I bought this book from my local second hand book store. Cather was one of those authors I felt I should read, but hadn’t yet got around to it.
An enduring literary masterpiece first published in 1918, this hauntingly eloquent classic is an inspiring reminder of the rich past we have inherited. Willa Cather’s lustrous prose, infused with a passion for the land, summons forth the hard scrabble days of the immigrant pioneer women on the Nebraska plains, while etching a deeply moving portrait of an entire community. As Jim Burden, revisits his childhood friendship with the free-spirited Antonia Shimerda, we come to understand the sheer fortitude of homesteaders on the prairie, the steadfast bonds cultivated there, and the abiding memories that such vast expanses inspire. Holding the pastoral society’s heart, of course, is the bewitching Antonia, whose unfailing industry and infectious enthusiasm for life exemplify the triumphant vitality of an era.
I haven’t read much American Literature – Canadian yes – but not American. I’m also quite ignorant of American history, so from that point of view this book was very enlightening. I enjoyed reading about life on the prairie – all of the details about cooking, gardening, keeping warm in winter etc. However, I did struggle to read this book and I don’t think I’ll be reading anything else by Cather.
Here are some other reviews …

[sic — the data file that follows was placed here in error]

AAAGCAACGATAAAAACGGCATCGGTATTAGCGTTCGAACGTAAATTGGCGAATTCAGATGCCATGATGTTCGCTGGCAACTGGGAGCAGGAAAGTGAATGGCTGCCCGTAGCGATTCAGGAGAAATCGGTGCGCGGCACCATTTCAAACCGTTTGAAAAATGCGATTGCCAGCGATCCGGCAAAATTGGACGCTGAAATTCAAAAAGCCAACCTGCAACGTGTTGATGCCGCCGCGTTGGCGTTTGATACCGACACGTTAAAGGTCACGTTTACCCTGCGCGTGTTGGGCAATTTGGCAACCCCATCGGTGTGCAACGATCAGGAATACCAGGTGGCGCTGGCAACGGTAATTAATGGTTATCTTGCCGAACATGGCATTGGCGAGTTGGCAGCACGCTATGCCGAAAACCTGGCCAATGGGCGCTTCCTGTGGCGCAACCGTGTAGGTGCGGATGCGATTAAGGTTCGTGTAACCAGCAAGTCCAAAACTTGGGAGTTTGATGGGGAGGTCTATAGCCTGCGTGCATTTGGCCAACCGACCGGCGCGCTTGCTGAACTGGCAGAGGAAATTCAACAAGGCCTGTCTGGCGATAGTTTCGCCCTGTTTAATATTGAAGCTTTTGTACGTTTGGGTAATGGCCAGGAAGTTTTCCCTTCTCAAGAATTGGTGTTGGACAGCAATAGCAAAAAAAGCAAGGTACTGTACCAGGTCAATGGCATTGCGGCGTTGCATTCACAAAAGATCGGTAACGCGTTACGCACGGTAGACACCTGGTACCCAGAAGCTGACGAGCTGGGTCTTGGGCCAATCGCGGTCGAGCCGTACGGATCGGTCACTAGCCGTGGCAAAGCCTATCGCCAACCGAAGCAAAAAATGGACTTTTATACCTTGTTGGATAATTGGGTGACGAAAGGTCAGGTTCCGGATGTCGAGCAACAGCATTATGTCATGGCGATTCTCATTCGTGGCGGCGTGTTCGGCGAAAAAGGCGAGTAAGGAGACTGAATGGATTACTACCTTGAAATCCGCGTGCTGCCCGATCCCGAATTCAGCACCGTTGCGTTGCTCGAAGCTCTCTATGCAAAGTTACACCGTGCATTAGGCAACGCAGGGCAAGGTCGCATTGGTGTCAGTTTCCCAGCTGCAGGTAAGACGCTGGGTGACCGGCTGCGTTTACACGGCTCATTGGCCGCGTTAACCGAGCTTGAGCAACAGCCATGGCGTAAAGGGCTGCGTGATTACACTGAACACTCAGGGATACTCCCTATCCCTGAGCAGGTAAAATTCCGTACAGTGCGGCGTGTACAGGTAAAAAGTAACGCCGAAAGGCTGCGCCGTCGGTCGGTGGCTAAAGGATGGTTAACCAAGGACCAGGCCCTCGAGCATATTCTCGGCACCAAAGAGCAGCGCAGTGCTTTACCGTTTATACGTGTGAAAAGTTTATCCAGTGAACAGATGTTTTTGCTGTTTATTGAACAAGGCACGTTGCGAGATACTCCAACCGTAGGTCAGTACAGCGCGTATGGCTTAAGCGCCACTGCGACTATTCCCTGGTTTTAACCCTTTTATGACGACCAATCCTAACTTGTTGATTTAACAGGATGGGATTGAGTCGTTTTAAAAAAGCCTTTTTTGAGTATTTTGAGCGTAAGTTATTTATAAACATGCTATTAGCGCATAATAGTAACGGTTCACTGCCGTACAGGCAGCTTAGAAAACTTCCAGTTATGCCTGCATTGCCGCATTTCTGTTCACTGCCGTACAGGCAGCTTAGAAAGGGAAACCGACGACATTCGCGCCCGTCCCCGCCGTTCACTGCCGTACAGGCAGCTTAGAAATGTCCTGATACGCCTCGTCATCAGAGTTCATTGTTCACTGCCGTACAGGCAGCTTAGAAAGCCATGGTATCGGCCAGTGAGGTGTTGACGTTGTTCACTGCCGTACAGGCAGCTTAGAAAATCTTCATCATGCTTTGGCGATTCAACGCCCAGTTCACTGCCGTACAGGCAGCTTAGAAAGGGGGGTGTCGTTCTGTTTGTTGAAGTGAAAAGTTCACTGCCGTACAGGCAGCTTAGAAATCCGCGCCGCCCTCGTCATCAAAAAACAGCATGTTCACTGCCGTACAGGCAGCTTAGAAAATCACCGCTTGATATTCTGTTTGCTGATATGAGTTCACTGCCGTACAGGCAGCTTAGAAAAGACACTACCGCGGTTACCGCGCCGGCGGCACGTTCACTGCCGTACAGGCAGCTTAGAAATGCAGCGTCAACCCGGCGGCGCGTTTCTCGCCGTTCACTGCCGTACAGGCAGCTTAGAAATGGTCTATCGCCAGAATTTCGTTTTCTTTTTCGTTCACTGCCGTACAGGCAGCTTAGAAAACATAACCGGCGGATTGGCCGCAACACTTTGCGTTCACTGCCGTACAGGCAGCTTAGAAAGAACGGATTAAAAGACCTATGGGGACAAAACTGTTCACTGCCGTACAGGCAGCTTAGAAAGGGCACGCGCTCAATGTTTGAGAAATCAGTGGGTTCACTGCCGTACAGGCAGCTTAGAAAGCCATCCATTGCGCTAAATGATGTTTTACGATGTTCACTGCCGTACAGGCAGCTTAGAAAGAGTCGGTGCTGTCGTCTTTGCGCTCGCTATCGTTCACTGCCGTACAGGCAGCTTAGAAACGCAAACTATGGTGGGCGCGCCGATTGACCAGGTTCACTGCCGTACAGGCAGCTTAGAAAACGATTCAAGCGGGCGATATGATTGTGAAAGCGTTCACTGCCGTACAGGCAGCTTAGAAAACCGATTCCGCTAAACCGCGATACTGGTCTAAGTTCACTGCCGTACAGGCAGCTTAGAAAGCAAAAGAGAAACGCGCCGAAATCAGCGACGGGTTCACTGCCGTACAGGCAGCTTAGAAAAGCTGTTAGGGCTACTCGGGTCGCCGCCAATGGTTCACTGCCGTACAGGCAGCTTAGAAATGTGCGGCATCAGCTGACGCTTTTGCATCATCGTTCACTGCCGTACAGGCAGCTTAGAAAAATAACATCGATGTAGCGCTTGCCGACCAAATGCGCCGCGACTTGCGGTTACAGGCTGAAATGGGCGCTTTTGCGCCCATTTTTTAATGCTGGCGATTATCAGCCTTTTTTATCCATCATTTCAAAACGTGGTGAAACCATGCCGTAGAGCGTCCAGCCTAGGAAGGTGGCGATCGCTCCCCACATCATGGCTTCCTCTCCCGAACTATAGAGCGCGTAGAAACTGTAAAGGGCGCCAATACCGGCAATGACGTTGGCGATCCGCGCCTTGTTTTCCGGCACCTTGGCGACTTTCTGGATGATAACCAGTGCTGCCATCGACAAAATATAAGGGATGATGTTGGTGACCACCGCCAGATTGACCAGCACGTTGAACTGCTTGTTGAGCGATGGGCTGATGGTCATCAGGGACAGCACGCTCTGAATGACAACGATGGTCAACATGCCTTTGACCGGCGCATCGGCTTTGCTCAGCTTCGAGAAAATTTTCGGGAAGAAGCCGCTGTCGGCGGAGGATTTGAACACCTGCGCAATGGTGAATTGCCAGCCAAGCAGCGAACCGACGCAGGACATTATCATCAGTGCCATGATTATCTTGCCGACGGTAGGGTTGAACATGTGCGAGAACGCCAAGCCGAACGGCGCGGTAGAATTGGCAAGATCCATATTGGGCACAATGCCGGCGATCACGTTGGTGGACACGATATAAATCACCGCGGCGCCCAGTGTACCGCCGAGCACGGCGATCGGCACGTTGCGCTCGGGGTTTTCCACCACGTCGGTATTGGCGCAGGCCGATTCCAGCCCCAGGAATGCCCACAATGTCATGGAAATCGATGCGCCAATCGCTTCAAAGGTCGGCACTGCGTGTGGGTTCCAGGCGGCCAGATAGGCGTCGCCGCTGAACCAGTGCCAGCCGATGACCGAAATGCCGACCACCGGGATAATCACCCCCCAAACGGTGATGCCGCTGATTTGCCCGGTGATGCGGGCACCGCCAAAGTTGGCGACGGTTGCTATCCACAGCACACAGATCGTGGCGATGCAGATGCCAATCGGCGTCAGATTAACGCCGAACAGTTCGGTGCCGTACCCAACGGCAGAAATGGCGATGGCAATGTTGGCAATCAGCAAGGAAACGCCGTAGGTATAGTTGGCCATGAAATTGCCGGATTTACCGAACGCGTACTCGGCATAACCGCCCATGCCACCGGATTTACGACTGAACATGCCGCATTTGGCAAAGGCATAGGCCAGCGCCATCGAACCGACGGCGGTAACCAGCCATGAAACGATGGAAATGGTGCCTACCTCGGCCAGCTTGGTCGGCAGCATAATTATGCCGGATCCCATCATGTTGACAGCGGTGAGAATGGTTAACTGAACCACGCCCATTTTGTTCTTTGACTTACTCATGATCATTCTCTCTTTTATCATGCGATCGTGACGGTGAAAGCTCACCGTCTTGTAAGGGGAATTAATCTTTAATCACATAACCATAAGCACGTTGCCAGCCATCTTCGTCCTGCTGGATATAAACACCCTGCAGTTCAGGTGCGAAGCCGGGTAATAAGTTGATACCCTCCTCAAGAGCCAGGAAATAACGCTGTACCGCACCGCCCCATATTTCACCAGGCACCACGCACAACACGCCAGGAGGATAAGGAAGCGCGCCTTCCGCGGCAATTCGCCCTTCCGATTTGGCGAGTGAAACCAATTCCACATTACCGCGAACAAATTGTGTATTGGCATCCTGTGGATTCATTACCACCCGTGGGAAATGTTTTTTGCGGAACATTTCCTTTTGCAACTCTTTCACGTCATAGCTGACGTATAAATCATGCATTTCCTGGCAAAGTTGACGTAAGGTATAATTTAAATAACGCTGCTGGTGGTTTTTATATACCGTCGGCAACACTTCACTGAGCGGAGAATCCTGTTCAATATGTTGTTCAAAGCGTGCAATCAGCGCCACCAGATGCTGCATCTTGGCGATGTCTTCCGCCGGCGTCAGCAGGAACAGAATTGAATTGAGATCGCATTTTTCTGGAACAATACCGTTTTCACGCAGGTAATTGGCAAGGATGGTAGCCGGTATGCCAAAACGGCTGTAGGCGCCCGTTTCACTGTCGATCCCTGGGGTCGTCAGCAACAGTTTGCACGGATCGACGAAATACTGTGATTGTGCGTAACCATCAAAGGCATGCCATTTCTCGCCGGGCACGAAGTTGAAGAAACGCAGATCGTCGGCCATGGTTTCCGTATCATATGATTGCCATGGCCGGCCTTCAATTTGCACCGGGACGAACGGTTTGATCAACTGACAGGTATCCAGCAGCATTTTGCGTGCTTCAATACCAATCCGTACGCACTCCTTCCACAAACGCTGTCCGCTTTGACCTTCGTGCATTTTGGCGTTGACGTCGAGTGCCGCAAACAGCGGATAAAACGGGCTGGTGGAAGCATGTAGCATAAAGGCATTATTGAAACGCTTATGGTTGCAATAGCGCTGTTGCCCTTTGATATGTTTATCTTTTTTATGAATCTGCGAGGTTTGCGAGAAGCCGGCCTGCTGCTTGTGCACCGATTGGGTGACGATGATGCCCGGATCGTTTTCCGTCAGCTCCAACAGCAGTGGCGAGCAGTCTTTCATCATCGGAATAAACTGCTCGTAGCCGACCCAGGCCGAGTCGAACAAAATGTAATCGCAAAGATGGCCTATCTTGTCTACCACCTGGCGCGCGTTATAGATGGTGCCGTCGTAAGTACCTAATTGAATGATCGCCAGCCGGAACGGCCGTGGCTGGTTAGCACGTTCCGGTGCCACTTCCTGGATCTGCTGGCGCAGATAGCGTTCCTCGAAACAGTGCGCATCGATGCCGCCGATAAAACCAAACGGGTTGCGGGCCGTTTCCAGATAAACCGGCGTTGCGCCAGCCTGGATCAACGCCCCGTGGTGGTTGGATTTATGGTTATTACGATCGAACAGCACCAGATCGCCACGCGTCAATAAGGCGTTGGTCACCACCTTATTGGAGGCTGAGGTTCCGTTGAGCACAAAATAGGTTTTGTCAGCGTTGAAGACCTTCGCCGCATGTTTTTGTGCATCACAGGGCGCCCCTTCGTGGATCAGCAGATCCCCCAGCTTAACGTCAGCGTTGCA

I found this book in a second hand book store while on holiday. I do like Elizabeth Taylor novels – such understated, character driven stories.
“Spending the holiday with friends, as she has for many years, Camilla finds that their private absorptions – Frances with he painting and Liz with her baby – seem to exclude her from the gossipy intimacies of previous summers. Anxious that she will remain encased in her solitary life as a school secretary, Camilla steps into an unlikely liaison with Richard Elton, a handsome, assured – and dangerous – liar. Replete with the subtle wit that is her hallmark, and a tender and perfectly evoked portrait of friendship between women, A Wreath of Roses is nonetheless Elizabeth Taylor’s darkest novel: an astute exploration of the fear of loneliness and its emotional armour.”
This novel is dark. For me it was about the choices women make in their lives and where those choices have taken them. Frances, an elderly solitary woman, is finally able to concentrate on her painting after a lifetime of working as a governess. From the outside her life might look lonely and confined, but she feels she has truly lived and her art provides her with all of her emotional needs. And there is Liz recently married and newly a mother. She complains about her husband and is very anxious about her son. It doesn’t seem a particularly successful marriage, however, when Arthur enters the scene it all seems better and I’m sure with time everything will be fine. And then there is Camilla. She is definitely lonely and thinks she has missed all her opportunity to meet a man. She meets the mysterious Richard Elton and begins a somewhat clandestine affair. She seems drawn to him despite understanding that he really is not her ‘type’. He is a bit sinister and we the reader have insights into his character that Camilla does not. Will she make a terrible mistake?